Writer’s Notebook

Writer’s Notebook

My motivation for beginning a writer's notebook came from reading R. V. Cassill’s article “Notebooks and Lists.”

It should go without saying that fiction writers keep notebooks. Notebooks … ought to be WORKBOOKS where the entries are constantly amended, developed and put in new combinations. They are, for the writer, what sketchbooks are to the painter – a place to begin and continue the labors of composition before one is quite sure what stories may emerge from the compositional process.

Cassill Suggests Gathering The Following For Your Notebook:

  • The concrete data of colors, shapes and names – and the way things work
  • Seize the overheard lines of dialogue that characterize and evoke the sense of a person, situation a time, a place, a moral climate.
  • Sift incidents from the evening ness, from gossip (a la Henry James)
  • Enter the words and phrases that seem to rise of themselves from the stimuli of nature, play, parties, ceremonies and labor.
  • Accumulate a list of phrases – a verbal savings account

He cautions: Only be sure that what you put into your notebooks really has grabbed your imagination.

He Suggests Dual Purposes For A Notebook:

  1. Writers work FROM their notebooks when they begin or when they flesh out their stories.
  2. More importantly, writers also work IN their notebooks, constantly shifting and combining, reviewing and recombining what their observant senses have found.

His Favorite Author Notebooks:

  • Cyril Connolly: The Unquiet Grave
  • W.H. Auden: A Certain World
  • Chekhov
  • Hawthorne
  • Woolf

Creating My Own Notebook

Armed with Cassill’s details and guidelines, I set about creating my own notebook in 2010.

I took his observations, added my own spin, and cracked open a fresh marble composition notebook. (You gotta love the ready supply and low cost of a simple Mead notebook).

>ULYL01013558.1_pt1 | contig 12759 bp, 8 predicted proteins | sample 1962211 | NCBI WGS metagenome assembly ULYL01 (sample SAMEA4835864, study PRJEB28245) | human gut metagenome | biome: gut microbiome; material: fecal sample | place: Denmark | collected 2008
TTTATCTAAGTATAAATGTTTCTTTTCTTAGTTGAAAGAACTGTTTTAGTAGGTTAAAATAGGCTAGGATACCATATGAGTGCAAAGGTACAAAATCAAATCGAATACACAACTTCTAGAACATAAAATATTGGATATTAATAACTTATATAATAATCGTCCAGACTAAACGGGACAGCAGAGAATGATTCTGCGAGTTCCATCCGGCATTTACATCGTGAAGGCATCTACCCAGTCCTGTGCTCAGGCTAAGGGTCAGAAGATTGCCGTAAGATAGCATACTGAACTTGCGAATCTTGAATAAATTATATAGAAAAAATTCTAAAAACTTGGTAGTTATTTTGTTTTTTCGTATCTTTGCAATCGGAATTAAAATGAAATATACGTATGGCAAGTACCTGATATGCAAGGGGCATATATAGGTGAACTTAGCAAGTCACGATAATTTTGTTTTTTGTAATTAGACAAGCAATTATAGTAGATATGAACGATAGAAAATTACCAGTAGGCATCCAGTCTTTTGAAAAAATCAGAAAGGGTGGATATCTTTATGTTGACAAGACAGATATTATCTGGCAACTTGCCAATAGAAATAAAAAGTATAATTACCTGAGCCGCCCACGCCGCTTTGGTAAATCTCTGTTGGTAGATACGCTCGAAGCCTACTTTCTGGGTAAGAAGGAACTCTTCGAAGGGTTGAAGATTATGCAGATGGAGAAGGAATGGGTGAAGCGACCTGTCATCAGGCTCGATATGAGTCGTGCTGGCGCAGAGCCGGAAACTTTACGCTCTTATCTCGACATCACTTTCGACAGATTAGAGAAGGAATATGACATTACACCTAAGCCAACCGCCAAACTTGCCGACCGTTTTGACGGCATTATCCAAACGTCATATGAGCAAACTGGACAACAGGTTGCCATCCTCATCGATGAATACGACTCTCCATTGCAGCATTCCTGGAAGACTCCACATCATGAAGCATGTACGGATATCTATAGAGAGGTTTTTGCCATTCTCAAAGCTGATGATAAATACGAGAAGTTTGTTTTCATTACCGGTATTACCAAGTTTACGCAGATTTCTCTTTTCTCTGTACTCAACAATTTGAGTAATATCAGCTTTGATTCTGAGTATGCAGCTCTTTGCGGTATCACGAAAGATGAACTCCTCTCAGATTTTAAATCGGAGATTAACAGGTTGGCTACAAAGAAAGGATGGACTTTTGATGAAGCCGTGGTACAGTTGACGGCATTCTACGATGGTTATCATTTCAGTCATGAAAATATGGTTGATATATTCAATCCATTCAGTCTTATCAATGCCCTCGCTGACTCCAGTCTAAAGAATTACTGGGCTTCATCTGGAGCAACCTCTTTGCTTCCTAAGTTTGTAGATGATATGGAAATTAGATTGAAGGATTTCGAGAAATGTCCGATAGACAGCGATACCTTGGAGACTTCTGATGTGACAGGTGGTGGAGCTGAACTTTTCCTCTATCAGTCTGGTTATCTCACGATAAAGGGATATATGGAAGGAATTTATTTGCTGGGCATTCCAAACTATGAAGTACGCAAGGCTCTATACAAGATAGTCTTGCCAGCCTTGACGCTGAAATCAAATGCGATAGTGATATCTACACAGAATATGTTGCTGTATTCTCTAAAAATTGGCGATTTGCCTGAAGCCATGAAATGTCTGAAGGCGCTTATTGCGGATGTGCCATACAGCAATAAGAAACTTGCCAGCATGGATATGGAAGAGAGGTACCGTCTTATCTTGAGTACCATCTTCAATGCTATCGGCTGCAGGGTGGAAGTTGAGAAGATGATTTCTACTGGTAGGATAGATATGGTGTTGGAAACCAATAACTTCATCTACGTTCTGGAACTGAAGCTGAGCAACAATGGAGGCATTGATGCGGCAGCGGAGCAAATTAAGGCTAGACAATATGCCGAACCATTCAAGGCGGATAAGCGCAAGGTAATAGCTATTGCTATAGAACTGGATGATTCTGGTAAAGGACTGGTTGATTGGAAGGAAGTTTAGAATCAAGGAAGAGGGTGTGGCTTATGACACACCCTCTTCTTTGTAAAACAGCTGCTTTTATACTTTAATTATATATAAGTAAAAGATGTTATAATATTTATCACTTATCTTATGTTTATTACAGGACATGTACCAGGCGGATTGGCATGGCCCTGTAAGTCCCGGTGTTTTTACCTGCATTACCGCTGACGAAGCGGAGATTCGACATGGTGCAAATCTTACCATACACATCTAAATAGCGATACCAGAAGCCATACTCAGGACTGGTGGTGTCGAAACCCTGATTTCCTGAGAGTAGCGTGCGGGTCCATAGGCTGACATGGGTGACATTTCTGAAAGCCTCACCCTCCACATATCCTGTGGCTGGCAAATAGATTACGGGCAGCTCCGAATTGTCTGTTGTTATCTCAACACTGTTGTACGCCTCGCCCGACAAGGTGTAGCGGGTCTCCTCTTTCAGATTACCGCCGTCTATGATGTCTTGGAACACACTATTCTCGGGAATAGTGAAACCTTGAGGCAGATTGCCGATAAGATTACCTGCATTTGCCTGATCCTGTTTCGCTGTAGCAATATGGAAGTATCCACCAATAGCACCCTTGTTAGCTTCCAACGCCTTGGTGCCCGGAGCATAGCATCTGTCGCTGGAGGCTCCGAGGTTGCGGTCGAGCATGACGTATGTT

That first handwritten notebook was pretty messy but it also had a rather chaotic appeal much like a child’s first finger-painting.

It was an exhibition of the kind of matchless creative free form that comes when the brain is allowed to wander at will and embrace wonder.

As my notebook progressed, two items raised their knobby heads:

  1. I wanted to make the contents searchable
  2. I wanted to transcribe the contents into a digital format

That lead me to create a format that would work equally well on paper and the screen.

I continue to use that format to this day.



Maintaining a writing notebook is the single smartest thing I’ve done as a writer.

It allows me to:

  1. Assess my creative PROCESS
  2. Track my PROGRESS on an ongoing projects
  3. PROVIDE a record of my writing aspirations and accomplishments and my creative psyche

Cassill says of W. H. Auden’s notebook ‘A Certain World’: It contains his gleanings from many years of reading. It is a shining revelation of the poet’s imagination at play – in the play of discovery – and that is what your must try to make of your notebook.

Auden himself described the book as the closest he would ever come to writing an autobiography; it was, he wrote, “a map of my planet.” (source)

May you begin to create maps of your planets that faithfully and lovingly represent your passion for the written word.

Until they strip me of my pen and paper – I remain ardently yours,

Lady Bullish, Rogue Inkslinger